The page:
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Robin Williams' Most Spiritual Role: How 'What Dreams May Come' Offered A Glimpse Into The Afterlife

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Hollywood lost one its great actors on Monday to an apparent suicide, leaving many stunned and saddened. Robin Williams was just 63 years old when he was found dead in his Bay Area apartment, police reported.

In addition to the brilliant comedic performances for which he is commonly known, Williams left a trail of subtle, dramatic roles in his wake, including the 1998 film, "What Dreams May Come."

In this highly spiritual movie that explores the concept of death and the afterlife, Williams' character, Chris Nielson, dies in a car accident four years after losing his two children. In the scene above, Neilson awakens to find himself in the afterlife, which is both beautiful and unexpected. In the afterlife he is reunited with his dog and at first confuses his surroundings for "dog heaven."

As he continues exploring the afterlife and coming to terms with his death, however, Nielson takes ownership of the situation. "Maybe I'm not in your heaven after all, girl," he says. "Maybe you're in mine."

Williams participated in a Reddit AMA in 2013 in which one questioner asked him about his role in the film. The reader asked:

I wept like an emotionally disturbed infant when I watched "What Dreams May Come." What was the most valuable thing you learned about your acting from that movie/what criticism stuck with you the most afterwards?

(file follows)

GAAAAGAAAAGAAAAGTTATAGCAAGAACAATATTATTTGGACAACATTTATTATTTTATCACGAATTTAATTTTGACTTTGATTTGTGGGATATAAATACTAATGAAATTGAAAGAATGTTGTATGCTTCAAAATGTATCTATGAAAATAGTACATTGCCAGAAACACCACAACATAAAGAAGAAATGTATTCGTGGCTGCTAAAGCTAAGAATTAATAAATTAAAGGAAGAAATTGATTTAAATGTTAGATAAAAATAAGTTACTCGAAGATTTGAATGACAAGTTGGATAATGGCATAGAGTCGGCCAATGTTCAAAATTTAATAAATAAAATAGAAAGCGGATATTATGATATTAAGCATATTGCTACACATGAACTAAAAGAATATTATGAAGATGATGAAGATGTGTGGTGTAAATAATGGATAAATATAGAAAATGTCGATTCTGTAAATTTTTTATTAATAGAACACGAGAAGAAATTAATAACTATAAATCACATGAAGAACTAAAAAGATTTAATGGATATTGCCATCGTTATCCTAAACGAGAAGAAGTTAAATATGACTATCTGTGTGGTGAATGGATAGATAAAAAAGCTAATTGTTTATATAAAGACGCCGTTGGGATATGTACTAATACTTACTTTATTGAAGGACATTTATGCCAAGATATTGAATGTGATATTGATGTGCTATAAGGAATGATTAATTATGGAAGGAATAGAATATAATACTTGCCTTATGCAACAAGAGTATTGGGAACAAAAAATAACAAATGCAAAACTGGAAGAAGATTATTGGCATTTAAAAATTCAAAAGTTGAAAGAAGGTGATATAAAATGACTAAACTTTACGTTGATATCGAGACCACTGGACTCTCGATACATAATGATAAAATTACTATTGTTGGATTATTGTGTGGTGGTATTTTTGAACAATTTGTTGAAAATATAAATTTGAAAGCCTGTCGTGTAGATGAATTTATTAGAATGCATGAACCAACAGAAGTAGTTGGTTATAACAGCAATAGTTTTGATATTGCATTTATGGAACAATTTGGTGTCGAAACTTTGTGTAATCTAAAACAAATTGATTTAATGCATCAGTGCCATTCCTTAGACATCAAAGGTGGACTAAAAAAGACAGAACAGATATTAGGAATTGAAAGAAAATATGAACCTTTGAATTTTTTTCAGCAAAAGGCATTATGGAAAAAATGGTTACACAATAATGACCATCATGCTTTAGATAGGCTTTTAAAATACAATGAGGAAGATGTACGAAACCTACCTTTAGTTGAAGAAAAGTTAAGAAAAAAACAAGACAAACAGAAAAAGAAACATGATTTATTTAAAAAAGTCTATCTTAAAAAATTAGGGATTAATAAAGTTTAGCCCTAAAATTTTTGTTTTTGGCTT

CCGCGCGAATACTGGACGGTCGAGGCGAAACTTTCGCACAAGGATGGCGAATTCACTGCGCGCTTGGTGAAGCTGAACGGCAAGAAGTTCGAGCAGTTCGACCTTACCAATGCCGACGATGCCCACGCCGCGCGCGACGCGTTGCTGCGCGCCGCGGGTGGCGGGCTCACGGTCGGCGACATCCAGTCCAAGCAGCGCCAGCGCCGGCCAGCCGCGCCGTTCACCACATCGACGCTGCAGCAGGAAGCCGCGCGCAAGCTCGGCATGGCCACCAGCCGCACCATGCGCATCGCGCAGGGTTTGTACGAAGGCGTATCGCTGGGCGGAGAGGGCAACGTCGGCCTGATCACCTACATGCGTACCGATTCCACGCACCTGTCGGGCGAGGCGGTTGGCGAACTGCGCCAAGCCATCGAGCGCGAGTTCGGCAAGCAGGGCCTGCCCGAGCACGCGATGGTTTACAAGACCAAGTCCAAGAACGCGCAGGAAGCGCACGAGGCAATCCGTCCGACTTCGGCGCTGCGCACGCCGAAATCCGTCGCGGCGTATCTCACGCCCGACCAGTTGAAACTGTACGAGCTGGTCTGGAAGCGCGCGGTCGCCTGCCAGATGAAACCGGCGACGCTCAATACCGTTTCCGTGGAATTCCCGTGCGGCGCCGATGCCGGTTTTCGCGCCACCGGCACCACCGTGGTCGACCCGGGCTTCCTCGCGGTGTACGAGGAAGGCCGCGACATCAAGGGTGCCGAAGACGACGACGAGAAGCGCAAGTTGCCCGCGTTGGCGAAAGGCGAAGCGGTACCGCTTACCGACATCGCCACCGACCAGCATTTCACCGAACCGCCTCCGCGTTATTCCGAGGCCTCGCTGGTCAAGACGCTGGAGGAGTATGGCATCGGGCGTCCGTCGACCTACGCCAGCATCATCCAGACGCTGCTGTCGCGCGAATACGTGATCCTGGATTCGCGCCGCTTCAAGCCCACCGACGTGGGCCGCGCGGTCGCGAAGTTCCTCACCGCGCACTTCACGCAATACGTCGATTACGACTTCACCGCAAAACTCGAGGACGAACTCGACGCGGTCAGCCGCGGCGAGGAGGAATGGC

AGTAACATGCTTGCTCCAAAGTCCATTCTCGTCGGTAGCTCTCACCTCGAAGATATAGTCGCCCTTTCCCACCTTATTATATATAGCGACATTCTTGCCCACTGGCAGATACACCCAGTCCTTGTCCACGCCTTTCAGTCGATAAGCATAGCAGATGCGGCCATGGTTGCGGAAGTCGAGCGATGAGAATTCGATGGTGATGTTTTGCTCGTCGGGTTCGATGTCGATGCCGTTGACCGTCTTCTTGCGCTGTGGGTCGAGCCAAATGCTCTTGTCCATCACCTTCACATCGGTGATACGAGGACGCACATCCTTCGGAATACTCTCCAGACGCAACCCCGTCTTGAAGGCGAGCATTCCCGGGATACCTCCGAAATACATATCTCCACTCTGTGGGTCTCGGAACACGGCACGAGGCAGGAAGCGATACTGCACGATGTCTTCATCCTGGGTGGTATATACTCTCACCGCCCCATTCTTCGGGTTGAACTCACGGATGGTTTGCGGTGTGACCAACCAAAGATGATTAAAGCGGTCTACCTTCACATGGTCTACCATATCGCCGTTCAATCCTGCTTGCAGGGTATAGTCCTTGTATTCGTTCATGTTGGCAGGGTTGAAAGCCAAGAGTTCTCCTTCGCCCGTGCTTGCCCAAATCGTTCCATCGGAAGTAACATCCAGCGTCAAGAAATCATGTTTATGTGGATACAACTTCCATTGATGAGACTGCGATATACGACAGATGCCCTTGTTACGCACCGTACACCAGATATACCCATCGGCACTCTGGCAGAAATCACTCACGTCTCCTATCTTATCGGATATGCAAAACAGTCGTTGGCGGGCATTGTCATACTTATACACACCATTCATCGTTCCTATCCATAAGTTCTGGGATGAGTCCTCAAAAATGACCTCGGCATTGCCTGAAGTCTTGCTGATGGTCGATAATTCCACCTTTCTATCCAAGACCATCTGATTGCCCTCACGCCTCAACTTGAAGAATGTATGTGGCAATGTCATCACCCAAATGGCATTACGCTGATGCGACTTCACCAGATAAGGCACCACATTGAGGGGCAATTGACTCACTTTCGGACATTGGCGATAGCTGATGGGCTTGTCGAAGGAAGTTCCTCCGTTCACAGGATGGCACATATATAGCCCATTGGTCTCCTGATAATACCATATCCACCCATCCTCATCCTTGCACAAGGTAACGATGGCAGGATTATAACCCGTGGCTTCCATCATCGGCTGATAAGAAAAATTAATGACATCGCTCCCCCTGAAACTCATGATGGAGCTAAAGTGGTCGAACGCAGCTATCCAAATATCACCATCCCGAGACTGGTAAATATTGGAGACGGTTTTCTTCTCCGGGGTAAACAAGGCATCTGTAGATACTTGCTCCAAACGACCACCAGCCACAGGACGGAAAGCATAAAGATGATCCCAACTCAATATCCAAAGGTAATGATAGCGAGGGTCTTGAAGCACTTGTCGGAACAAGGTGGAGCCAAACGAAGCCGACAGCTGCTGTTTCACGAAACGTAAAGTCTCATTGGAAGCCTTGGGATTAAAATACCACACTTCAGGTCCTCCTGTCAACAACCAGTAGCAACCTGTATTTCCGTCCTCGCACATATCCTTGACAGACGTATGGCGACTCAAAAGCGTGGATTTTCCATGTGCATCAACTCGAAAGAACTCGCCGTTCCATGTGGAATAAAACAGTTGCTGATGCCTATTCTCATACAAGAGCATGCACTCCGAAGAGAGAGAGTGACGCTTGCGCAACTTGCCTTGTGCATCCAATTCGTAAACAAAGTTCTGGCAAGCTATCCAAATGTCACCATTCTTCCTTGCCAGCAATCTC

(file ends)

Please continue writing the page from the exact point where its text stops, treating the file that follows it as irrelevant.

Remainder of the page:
Williams responded: "That every moment in life is precious?"

He went on to discuss the film's ending in which (spoiler alert) the doctor and his wife choose to reincarnate and live out their lives together again. Williams said he favored an alternate ending that depicted reincarnation as a mandatory and natural cycle of life -- one which saves them from reliving their previous lives.

[I learned] that the gifts of your relationships with others, don't miss it. That was one of the hardest movies I think I ever did in my whole career. Every day was literally hell, because of the nature of the subject matter, dealing with death and being in hell literally. When I watched the final movie, I felt it was extraordinarily beautiful but I felt disappointed by the ending. There was a different ending that they shot that I felt was much more true to the story. It was about reincarnation, basically, that they were going to meet again. The movie ended with two babies being born simultaneously, one in Bombay and one in the United States, and they held them up, and then the screen went to black. I don't know if it's anywhere.

Here are two more inspiring scenes from Williams' life work:

From the 1989 "Dead Poets Society":

From the 1997 "Good Will Hunting":

Rest in peace, Mr. Williams.

Need help? In the U.S., call 1-800-273-8255 for the National Suicide Prevention Lifeline

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